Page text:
Friday, October 5, 2012

Listen to Weezer's Only in Dreams or Pulp's Underwear While Reading This

Several things happened recently.
Last night, I feel like I did pretty well at standup. I was really happy with what happened at Orton's.
And right before Orton's, I had a conversation with a christian comic, who is a super nice guy and an amazing crowdworker so no disrespect to him at all, but he asked me if I was okay with guys checking out my chest all the time, and told me he thought I was "more valuable" than that.
Which is a super nice thing to say, right?
Only I am not responsible for other's actions.
And I really like the way I dress. I like my sense of fashion, I'm comfortable in it. And aesthetically, I like having my chest bare of anything, even necklaces, because I like the balance of flesh color and bright color, it makes me happy.
 So what do I care if guys look at it. I'm not flashing them. It's like looking at a much more attractive arm.
I mean, honestly, the way I look at some guys' arms...

Edit: Last night a very nice older guy told me I had to "get over" the thing where I don't like to hit on guys, I prefer to wait for people to hit on me. He told me I did this because I hadn't realized I was an "in demand product". I replied that I was 33 and very well aware of my value, but I know from experience that if a guy doesn't have the self-confidence to hit on me, he won't have the confidence to keep me interested 2 months later either.
This morning I thought about how Southern men have this tendency to assume I have issues where there are none, because they assume they know my motivations instead of asking me first "Why?".
I am calling this Compassionate Misogyny.
It's not like I don't have lots of issues, Gentlemen, you just keep misdiagnosing them. I'd be happy to tell you all about my actual issues, if you'd just ask.

I recorded a mini episode for the Awkward Sex Show, about being fat and being promiscuous.
Which I used to be, but not nearly as much these days, hardly at all these days, comparatively speaking. Anyway, I was dead tired when I recorded it, and it was suppose to be about one thing, but then I just got into this weird train of thought.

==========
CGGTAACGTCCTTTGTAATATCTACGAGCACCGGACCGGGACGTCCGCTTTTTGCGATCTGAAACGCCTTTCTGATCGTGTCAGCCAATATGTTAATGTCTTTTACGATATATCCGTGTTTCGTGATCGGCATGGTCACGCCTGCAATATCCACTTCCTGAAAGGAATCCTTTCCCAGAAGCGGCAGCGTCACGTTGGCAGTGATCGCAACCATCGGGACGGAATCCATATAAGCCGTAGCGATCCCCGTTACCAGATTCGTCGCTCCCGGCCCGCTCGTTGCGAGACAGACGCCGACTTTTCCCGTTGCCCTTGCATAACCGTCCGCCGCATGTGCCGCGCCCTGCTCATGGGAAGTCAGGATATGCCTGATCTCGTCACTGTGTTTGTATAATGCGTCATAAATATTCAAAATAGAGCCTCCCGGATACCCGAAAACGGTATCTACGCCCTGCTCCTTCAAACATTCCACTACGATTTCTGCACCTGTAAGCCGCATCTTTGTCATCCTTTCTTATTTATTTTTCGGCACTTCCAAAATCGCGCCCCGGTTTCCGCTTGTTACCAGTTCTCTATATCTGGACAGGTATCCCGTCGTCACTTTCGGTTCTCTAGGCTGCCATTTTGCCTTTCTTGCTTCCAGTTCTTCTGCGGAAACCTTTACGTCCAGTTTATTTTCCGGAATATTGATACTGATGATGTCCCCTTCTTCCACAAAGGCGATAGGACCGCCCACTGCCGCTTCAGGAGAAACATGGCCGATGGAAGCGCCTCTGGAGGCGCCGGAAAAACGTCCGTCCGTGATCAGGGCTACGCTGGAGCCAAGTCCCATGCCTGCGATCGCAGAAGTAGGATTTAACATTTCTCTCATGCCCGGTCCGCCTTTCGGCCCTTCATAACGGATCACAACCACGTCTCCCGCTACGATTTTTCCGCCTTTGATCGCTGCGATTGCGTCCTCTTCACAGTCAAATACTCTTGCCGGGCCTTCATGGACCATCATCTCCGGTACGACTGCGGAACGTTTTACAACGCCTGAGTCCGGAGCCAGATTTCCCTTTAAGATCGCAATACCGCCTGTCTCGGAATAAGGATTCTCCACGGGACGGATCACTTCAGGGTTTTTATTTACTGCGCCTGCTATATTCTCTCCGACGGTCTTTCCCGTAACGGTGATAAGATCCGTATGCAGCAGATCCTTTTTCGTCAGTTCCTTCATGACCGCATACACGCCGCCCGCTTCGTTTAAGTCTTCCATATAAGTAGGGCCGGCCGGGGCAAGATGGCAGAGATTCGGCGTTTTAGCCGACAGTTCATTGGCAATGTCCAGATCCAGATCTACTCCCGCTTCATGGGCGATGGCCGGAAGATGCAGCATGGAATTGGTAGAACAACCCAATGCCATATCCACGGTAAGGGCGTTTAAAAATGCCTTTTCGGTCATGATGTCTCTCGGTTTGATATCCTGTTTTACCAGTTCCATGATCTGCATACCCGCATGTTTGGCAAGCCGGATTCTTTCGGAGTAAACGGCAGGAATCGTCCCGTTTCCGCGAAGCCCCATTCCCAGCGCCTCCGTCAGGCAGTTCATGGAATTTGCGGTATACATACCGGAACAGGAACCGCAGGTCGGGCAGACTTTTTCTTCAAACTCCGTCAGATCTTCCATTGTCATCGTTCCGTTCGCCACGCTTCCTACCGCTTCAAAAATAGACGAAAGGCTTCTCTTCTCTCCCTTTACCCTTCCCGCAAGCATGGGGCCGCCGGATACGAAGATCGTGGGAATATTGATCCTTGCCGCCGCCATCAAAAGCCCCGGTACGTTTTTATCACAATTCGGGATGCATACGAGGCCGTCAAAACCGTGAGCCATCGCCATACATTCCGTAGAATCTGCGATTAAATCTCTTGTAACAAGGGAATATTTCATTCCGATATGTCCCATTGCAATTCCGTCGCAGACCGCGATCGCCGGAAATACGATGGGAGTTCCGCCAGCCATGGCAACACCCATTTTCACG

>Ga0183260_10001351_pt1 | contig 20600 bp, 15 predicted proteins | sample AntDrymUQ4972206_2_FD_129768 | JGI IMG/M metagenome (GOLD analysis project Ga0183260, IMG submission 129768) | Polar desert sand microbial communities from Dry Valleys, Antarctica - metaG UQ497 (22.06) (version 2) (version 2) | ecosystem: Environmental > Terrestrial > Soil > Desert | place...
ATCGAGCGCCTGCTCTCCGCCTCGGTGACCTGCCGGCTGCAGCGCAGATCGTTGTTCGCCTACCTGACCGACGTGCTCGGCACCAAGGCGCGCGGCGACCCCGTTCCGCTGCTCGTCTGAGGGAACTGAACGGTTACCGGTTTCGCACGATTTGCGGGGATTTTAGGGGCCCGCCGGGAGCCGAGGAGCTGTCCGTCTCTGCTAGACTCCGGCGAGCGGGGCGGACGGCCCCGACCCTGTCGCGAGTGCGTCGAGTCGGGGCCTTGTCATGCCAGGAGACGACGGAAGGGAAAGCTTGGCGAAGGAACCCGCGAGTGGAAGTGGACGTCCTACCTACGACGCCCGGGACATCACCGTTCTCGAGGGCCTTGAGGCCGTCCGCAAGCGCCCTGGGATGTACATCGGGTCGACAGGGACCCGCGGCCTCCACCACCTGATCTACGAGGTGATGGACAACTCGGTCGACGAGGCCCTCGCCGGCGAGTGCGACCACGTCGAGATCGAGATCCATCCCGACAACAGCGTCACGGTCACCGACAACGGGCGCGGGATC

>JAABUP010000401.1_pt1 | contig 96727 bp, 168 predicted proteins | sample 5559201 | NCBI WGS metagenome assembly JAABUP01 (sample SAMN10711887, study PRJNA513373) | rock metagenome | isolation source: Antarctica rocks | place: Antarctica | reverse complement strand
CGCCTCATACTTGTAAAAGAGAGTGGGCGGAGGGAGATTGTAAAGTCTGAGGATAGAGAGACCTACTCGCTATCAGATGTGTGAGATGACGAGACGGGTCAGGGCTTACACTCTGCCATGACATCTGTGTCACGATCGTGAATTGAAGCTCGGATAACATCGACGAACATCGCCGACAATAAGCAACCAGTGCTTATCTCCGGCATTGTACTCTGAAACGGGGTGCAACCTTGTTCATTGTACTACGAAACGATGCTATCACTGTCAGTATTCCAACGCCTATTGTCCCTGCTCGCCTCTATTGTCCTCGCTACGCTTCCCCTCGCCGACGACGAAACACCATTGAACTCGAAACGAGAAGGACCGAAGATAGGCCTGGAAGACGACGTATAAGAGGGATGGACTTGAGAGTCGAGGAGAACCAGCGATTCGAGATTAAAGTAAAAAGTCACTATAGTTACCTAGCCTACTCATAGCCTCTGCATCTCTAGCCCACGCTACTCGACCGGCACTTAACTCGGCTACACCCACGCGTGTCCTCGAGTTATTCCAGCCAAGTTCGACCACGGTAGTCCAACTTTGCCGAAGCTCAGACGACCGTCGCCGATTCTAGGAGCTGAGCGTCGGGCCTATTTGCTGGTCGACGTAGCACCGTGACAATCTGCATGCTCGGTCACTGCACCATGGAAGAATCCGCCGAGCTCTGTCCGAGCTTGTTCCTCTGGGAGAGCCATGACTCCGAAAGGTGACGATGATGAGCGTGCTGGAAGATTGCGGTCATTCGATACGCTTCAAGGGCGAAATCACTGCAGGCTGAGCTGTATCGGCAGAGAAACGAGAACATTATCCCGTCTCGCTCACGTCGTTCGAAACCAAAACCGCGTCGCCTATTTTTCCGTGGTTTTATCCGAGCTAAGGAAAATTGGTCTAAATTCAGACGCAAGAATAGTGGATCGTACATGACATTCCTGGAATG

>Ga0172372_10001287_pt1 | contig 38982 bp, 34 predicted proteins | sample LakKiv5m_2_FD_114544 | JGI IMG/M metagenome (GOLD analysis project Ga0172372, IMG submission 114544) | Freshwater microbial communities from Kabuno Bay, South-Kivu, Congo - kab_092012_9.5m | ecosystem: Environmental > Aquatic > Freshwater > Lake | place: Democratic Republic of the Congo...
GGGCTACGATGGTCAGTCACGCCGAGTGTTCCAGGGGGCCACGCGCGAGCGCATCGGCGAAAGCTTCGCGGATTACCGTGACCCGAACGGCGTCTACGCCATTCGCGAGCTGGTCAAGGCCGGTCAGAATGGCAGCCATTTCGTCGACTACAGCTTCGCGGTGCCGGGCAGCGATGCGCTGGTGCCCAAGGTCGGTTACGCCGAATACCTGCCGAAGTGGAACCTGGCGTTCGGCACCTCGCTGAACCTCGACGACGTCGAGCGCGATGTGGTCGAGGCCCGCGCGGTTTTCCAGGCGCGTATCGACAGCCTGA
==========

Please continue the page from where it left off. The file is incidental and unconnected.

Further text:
It's interesting to think about the dichotomy of personality.
I mean, I know I mention sex a lot. But what is the use of pretending that the world isn't sex obsessed? These are important things, the ideas you have about yourself and others and love.
But I listened to it, and for whatever reason my voice sounds great on it, and I thought "this is not the voice of some sassy but troubled girl, I sound sweet and nice. I sound like someone I would want to be friends with."
Which is a good thing to think about yourself probably.
I hate the word sassy so much, and my god, if you're a fat girl, you hear it all the time.
And I guess those would be the two femme sides of me, as Carey would say.
Xi insists I'm the femmest of the femme, and that bothers me.
Then there's the side of me that would like to eat this leftover pizza and watch Cabin in the Woods for the rest of the day.

This is the other thing that happened.
I was on the phone with the Prince this morning, and I mentioned I felt bad I hadn't kept up on the memorizing the Whitman poem we had agreed to learn together, Crossing Brooklyn Ferry.
And he just went straight into reciting the first three parts, I think?
It was a lot of it.